The greatest achievement of František Vláčil’s masterpiece is the singularity in terms of cinematic experience. The film constantly steers on an elevated curve, feasting on explorative symbolism with respect to religion, metaphysical existence, and spirituality not only as comprehensive concepts but as captivating visuals. Condensed and macerated in choral and gospel music that magnifies the incorporeal nature of the film. Marketa Lazarova is exemplary of how powerful, transcendental, and enlightening cinematic experiences could get and is one of the greatest films ever made.
The Cremator (1969)
One of the most uniquely crafted films while being ideologically revelatory and challenging is Juraj Herz’s The Cremator. Revolving around a protagonist who works at the crematorium. The film fully devotes itself to experience and exploration, partaking in various aspects of human life- philosophy, social conditioning, spiritual profundity, absurdity, and belief systems with relation to one another at different intervals of time in one’s life.
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The Cremator explores Mr. Kopfrkingl’s evolution in a short period of time. His fascination towards the aftermath owing to his work, loquacious sequences of his conceptual understanding and appreciation of art, special inclination towards the philosophical in-depths of Buddhism. The cinematic language is characterized by equally fascinating choices with rapid intercutting montage sequences designed over gospels and restrained fixtures in dialogue exchanges. It incorporates extremely wide frames in rare intimidating moments intermingling with metaphorically charged claustrophobic images. Rudolf Hrušínský’s anomalous expressiveness and body language immensely complement the film, in one of the most remarkable performances witnessed on screen.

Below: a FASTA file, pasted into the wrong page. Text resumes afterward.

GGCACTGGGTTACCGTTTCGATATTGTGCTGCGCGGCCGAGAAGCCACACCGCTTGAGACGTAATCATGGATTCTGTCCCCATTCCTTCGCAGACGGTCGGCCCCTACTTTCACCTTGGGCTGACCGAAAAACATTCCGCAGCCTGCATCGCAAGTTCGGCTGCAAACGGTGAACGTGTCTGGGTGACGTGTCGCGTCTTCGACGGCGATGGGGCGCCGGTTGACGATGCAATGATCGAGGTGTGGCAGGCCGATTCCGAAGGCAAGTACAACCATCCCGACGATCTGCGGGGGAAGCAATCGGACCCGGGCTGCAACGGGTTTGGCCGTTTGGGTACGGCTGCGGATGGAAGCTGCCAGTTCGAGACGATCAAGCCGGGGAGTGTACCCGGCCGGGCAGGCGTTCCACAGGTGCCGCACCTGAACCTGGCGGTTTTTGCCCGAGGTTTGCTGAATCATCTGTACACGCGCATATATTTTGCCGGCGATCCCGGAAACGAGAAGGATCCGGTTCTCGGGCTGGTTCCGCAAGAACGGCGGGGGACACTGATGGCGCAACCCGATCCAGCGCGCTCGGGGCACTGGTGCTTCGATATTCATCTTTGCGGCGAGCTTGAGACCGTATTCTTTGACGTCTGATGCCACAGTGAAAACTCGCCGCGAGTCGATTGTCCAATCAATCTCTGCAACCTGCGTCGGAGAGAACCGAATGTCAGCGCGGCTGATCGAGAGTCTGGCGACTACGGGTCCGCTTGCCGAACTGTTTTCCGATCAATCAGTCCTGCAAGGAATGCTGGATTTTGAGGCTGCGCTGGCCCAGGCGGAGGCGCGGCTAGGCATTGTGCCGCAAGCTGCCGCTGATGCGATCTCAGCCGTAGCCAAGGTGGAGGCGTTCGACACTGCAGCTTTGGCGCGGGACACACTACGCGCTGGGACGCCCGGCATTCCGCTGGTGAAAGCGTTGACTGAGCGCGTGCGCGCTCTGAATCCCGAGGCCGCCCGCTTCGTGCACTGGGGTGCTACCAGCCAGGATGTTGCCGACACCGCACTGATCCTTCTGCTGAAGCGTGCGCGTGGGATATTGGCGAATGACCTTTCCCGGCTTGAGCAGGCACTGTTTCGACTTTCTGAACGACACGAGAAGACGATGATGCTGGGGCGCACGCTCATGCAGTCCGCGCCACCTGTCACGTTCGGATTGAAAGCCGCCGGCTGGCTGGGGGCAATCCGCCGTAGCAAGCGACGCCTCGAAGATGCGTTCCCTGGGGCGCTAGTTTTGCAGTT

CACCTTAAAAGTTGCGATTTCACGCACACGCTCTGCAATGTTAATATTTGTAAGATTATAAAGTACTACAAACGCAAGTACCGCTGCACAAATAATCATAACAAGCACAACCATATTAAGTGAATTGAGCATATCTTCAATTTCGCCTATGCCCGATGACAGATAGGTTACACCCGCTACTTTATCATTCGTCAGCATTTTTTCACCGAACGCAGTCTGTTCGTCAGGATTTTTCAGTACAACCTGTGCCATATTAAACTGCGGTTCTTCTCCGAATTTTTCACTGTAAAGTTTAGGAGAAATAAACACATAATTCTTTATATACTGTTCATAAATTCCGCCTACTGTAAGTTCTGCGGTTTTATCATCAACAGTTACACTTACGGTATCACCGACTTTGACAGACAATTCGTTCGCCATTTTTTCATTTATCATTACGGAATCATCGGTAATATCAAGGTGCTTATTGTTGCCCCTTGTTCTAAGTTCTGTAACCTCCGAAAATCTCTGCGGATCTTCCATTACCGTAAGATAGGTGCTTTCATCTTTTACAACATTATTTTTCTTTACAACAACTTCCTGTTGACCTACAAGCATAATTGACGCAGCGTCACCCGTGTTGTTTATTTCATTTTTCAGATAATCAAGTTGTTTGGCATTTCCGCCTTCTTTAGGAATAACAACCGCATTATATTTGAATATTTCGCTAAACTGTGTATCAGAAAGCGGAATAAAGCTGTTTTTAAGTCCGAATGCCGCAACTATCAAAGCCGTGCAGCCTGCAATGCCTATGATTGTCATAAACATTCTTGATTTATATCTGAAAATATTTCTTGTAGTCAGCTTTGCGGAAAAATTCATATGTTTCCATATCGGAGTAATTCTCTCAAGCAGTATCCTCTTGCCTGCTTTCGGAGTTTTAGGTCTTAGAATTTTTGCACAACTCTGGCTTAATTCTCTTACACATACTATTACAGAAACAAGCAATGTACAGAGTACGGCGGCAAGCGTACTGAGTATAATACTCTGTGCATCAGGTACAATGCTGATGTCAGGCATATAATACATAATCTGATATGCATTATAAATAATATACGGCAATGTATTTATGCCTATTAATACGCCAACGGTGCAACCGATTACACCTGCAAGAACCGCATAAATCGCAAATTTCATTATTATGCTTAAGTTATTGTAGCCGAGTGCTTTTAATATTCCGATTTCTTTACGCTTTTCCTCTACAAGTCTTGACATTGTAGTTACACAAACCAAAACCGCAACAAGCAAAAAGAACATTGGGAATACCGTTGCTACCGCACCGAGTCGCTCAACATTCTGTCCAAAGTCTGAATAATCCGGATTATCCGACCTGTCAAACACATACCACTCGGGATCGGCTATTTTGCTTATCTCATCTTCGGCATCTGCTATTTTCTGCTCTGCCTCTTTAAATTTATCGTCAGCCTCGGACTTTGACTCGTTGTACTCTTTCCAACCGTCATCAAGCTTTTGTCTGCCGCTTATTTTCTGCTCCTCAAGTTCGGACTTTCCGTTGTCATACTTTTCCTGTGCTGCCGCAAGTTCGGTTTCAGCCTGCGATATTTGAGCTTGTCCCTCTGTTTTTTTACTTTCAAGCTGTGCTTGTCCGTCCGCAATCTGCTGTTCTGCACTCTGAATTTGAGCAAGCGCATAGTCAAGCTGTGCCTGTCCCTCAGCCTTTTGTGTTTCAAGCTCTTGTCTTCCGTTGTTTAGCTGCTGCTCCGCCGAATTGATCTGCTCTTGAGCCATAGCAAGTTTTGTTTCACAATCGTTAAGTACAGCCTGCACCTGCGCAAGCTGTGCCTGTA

Pictures of the Old World (1972)
“These are stories of people rooted in the soil they came from. They cannot be replanted, they would perish.”
“Pictures of the Old World” titularly is a literal manifestation of sound over image through its short but transforming run time. The film opens up with distorted ambient bells splurged onto densely grained monochromatic photographs. The subject of the film in its entirety remains fiercely unidimensional- people commuting into their origin, experiences, philosophical discourses, ideological sermons, and political ramblings that seep through metaphorical tunnels and recited poetry.
Dušan Hanák’s underseen masterpiece stomps layers upon layers of snippets and images of people, places, objects, animals, house dwellings, arid sandscapes, and vast barren lands interweaving existential monologues and idiomatic songs in the film. A purely atmospheric piece that never shifts from the prosaic visual treatment of the film. The symbiosis of staggering images and insistent soundscape elevates the percipience, sensibilities, and the amalgamated experience of the film converging into the incessantly attempted but rarely achieved universal oneness of the human condition. “Pictures of the Old World” holds a special place in being one of cinema’s great miracles, albeit a silent one.